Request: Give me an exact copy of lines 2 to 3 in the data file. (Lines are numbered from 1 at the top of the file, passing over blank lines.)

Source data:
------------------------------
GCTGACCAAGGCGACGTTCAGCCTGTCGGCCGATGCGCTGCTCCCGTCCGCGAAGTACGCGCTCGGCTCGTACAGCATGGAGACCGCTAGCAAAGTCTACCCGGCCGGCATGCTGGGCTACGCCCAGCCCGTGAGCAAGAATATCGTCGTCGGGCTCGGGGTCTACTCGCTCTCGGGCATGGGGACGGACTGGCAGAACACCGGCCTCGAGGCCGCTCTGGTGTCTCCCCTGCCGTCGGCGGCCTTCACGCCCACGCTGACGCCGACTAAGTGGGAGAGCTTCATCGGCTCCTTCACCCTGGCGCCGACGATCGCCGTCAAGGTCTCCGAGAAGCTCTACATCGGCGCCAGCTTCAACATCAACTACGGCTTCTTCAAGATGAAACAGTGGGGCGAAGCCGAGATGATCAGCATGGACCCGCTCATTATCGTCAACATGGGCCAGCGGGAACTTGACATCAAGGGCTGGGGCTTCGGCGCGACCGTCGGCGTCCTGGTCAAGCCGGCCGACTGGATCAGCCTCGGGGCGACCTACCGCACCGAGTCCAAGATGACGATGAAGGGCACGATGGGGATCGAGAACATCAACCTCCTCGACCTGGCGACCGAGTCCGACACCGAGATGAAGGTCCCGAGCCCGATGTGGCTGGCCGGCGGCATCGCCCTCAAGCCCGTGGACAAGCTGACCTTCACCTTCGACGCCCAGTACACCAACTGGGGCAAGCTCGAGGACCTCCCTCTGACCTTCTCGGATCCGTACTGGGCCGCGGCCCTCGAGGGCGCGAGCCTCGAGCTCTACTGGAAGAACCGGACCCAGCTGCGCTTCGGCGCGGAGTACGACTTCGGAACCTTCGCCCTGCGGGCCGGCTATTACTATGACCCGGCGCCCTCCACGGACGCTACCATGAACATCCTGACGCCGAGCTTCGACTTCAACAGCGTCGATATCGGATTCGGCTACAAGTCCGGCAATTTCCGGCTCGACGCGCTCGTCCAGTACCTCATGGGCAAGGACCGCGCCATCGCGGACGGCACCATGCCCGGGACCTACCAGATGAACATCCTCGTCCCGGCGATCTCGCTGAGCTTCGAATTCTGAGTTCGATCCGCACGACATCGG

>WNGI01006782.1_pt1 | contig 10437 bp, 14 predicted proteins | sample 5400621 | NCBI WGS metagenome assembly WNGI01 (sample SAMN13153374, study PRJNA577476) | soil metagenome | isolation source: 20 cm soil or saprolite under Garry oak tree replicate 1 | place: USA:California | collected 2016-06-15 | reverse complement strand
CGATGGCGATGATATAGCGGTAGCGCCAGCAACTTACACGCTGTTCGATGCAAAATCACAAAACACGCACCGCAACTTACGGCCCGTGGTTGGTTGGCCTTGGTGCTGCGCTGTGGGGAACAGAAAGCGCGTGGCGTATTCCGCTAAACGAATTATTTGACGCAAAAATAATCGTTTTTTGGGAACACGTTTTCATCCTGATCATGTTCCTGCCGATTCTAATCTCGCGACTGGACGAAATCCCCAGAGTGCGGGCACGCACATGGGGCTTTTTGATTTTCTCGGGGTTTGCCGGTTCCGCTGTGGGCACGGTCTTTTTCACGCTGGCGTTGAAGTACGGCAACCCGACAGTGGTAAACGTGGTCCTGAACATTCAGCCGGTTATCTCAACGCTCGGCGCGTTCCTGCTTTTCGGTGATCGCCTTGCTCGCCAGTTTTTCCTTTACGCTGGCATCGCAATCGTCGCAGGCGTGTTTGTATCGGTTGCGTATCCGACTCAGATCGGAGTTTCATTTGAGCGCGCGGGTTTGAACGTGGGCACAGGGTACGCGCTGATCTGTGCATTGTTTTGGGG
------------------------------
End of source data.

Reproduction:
>WNGI01006782.1_pt1 | contig 10437 bp, 14 predicted proteins | sample 5400621 | NCBI WGS metagenome assembly WNGI01 (sample SAMN13153374, study PRJNA577476) | soil metagenome | isolation source: 20 cm soil or saprolite under Garry oak tree replicate 1 | place: USA:California | collected 2016-06-15 | reverse complement strand
CGATGGCGATGATATAGCGGTAGCGCCAGCAACTTACACGCTGTTCGATGCAAAATCACAAAACACGCACCGCAACTTACGGCCCGTGGTTGGTTGGCCTTGGTGCTGCGCTGTGGGGAACAGAAAGCGCGTGGCGTATTCCGCTAAACGAATTATTTGACGCAAAAATAATCGTTTTTTGGGAACACGTTTTCATCCTGATCATGTTCCTGCCGATTCTAATCTCGCGACTGGACGAAATCCCCAGAGTGCGGGCACGCACATGGGGCTTTTTGATTTTCTCGGGGTTTGCCGGTTCCGCTGTGGGCACGGTCTTTTTCACGCTGGCGTTGAAGTACGGCAACCCGACAGTGGTAAACGTGGTCCTGAACATTCAGCCGGTTATCTCAACGCTCGGCGCGTTCCTGCTTTTCGGTGATCGCCTTGCTCGCCAGTTTTTCCTTTACGCTGGCATCGCAATCGTCGCAGGCGTGTTTGTATCGGTTGCGTATCCGACTCAGATCGGAGTTTCATTTGAGCGCGCGGGTTTGAACGTGGGCACAGGGTACGCGCTGATCTGTGCATTGTTTTGGGG